Are the traditional media platforms dying? Shirky asserts they're already dead, but that journalism itself will survive.

(Thanks to my sweet hubby Bri for the link!)

Saturday, March 7, 2009


Today I read the thoughtful analysis by Paul Starr in The New Republic. And I read the whole thing online, paying nary a dime. The irony is of course painfully obvious. And this irony is compounded by the fact that the magazine is owned by Canada's very own floundering media empire, CanWest (for now, anyway).

Starr makes some very good points, including:

"If newspapers are no longer able to crosssubsidize public-service journalism and if the de-centralized, non-market forms of collaboration cannot provide an adequate substitute, how is that work going to be paid for? The answer, insofar as there is one, is that we are going to need much more philanthropic support for journalism than we have ever had in the United States."

Here in Canada, we have the CBC, which despite its flaws and foibles (and infuriating clannishness) has been known to produce some pretty fine news and has had a long history of (inconsistently) terrific investigative journalism. They've also managed to lead the way in using new technologies: I was reading CBC news on my Palm device ten years ago, and CBC Radio continues to lead the pack in distributing podcasts (for free, of course- there's the rub). I'm confident that CBC's attention to online journalism will continue to grow, assuming they are adequately funded of course: no guarantees there. But CBC.ca's online coverage has far to go. Right now it feels more like an aggregator or news feed, lacking the in-depth analysis that is the hallmark of print journalism at its finest.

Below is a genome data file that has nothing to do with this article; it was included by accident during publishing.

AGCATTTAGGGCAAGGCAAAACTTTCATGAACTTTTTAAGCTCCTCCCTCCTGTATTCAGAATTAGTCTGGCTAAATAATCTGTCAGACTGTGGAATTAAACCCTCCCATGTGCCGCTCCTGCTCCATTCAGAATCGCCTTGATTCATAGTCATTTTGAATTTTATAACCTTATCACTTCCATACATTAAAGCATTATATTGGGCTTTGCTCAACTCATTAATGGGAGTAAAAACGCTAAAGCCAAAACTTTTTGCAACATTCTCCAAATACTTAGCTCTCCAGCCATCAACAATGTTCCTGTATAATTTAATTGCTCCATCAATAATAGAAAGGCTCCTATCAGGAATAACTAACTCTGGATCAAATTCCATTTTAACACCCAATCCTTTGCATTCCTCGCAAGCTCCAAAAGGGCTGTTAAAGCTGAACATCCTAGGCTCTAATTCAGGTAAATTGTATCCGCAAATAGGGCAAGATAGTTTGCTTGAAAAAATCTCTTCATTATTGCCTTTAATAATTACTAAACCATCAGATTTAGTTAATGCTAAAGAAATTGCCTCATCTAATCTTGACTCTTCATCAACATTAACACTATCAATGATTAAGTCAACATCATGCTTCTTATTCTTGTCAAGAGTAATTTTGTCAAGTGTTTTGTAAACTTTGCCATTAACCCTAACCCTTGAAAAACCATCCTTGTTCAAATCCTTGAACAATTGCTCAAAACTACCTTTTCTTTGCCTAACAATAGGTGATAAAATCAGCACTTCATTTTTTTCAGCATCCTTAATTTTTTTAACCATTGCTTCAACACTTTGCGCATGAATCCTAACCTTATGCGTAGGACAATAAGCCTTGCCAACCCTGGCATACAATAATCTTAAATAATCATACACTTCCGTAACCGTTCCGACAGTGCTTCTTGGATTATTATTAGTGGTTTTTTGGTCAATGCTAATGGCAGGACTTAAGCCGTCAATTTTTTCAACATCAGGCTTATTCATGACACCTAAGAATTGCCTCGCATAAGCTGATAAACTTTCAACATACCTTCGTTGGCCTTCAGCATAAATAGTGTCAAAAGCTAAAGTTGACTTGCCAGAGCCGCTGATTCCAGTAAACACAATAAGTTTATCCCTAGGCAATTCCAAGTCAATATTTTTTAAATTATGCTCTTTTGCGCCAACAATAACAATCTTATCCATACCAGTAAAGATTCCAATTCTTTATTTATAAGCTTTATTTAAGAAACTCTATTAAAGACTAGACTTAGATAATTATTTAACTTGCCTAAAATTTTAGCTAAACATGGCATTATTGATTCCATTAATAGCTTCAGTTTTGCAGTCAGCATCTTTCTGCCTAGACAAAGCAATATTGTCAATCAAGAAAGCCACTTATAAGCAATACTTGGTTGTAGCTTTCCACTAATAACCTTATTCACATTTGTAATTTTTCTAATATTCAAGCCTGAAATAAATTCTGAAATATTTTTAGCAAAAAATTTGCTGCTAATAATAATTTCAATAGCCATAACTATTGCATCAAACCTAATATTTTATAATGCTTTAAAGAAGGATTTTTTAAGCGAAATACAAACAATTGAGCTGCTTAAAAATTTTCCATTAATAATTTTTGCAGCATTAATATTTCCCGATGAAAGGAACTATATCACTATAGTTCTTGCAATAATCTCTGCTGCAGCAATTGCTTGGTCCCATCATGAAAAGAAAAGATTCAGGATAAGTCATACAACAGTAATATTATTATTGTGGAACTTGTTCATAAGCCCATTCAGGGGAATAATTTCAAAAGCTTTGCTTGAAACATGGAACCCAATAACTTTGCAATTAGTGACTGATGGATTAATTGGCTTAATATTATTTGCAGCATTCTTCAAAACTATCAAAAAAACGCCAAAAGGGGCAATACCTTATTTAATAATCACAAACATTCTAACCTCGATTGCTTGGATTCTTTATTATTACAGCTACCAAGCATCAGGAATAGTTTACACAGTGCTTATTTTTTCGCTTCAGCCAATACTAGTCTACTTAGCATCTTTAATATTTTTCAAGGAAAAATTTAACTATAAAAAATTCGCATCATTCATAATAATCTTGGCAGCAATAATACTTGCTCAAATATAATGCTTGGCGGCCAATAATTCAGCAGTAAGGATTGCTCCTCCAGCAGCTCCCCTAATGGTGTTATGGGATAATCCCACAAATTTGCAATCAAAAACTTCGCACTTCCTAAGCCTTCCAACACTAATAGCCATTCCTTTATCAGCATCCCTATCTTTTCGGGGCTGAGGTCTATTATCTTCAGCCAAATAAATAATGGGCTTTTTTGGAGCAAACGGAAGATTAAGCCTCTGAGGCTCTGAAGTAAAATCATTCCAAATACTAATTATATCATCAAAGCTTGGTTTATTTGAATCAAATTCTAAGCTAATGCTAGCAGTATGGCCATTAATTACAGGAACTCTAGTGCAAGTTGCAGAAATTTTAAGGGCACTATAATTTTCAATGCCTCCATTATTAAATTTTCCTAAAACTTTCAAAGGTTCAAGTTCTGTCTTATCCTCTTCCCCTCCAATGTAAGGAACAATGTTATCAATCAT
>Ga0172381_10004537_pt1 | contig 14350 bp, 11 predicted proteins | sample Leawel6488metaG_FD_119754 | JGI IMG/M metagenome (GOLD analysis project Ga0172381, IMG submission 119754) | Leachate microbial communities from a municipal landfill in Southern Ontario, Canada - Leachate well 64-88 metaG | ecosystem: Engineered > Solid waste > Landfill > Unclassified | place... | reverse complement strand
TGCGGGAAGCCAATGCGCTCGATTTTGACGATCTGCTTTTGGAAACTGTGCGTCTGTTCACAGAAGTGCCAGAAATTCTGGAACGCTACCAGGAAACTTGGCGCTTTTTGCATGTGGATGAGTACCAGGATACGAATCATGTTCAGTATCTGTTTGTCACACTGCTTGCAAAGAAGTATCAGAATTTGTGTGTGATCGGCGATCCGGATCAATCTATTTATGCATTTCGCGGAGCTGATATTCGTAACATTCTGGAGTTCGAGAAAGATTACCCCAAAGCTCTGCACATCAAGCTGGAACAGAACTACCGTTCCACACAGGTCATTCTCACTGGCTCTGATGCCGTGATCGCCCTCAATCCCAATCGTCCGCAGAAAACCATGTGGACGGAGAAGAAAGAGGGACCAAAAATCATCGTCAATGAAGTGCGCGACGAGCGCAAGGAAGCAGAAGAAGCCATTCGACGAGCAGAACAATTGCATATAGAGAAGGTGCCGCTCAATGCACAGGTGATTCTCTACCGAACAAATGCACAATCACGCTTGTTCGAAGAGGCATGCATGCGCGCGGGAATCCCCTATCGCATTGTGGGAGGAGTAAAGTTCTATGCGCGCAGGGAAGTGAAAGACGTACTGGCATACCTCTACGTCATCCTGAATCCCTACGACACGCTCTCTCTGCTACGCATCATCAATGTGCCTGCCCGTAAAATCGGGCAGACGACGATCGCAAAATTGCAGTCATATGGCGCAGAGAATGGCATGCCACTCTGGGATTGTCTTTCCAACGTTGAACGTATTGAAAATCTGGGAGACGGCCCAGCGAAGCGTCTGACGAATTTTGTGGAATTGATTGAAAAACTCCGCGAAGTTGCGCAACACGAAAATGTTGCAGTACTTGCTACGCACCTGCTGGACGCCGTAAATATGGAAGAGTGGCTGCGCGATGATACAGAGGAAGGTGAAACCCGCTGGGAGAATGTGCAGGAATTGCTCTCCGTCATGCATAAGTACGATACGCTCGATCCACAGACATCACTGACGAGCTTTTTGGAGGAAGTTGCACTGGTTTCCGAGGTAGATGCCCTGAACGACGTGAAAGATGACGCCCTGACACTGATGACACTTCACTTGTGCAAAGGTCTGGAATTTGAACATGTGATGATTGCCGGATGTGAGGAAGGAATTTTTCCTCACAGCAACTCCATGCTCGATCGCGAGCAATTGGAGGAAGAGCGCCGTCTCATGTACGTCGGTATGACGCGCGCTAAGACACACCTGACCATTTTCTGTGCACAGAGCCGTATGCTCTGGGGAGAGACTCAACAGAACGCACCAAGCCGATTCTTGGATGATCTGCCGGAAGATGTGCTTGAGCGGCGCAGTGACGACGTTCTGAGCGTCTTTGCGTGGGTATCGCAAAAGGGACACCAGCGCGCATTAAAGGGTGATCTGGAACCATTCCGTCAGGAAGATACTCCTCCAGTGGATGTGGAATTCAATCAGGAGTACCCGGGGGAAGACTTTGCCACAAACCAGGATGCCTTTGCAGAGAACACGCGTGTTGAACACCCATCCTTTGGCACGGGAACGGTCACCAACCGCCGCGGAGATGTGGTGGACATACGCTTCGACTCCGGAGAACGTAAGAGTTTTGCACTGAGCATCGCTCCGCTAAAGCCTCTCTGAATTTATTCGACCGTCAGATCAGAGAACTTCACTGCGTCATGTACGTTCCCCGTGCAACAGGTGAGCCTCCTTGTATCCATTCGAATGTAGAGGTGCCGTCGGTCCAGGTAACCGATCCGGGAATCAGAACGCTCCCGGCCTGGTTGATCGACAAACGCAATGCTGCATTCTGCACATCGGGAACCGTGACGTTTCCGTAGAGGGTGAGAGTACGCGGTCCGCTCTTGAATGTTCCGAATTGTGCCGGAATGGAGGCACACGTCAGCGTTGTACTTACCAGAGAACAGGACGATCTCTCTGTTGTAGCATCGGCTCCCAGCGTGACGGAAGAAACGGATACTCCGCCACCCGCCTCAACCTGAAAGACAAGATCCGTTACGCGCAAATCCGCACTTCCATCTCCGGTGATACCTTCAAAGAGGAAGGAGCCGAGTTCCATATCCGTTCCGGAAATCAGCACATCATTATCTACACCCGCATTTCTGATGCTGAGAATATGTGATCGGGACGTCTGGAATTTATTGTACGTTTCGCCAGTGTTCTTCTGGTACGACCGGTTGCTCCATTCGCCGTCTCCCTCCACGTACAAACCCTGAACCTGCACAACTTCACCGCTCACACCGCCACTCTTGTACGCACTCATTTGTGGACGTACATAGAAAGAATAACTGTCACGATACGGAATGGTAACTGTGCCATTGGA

What makes me yet more uncomfortable is a trend that all the online versions of our traditional news media participate in, without exception. They all index stories based on what is most emailed or most recommended-- shades of "Journalism Idol." I'm all for exploiting the opportunities the web offers for viewer/reader feedback, but I'm loathe to turn journalism into some kind of online popularity contest. There is some news that people don't want to hear about, but should anyway. We're talking oatmeal vs. Lucky Charms. My worry is that complex information will be bottom-shelved or dropped altogether because it can't compete with simple, cheaply produced stories about crime or consumer recalls.

*("Journalismism" is a term coined by the ever-entertaining Gawker.com)

Friday, February 20, 2009

Enthralled by Obama

I spent some time on the phone yesterday afternoon trying to pitch a story to journalists-- a foolish attempt, as of course all eyes and minds were on Obama's visit to Ottawa. So I took a break and watched the coverage myself. I love this image of Obama and Michaelle Jean sharing a laugh as he got off the plane- consider the early lives of these two people, and look where they are today.

But my favourite image of all? People standing on the giant snowballs they'd rolled to get a better glimpse. We're resourceful up here in Canada. Try and do that with rain, Washingtonians!

You can't help but be mesmerized by Obama. boingboing has posted a wonderful diagram created by Garth Risk Hallberg. It's such a treat to be able to meaningfully dissect finely crafted speeches, to take a look at the anatomy of complex and well-built rhetoric. Dare we hope that Canadian speech writers are doing the same?

And today, Rick Salutin in the Globe and Mail provides an entirely different perspective on Obama, a what-if-we-could-see-through-his-eyes analysis. I think it's spot-on: "Imagine Barack Obama waking up yesterday. Already, for hours, thousands have been astir, focused on his day, making his breakfast, welding manhole covers shut in Ottawa etc. It dwarfs the Roman imperial cult." Obama has written extensively of his respect for the poor and his faith in the power of ground-level community organizing. So Salutin asks, how does he reconcile his ideology with the enforced opulence of his present-day life?

And this just in... he likely didn't even eat the beavertail that seventeen-year-old Jessica Miller sold him. Awwww...

Now back to pitching... let's see if anyone is listening today.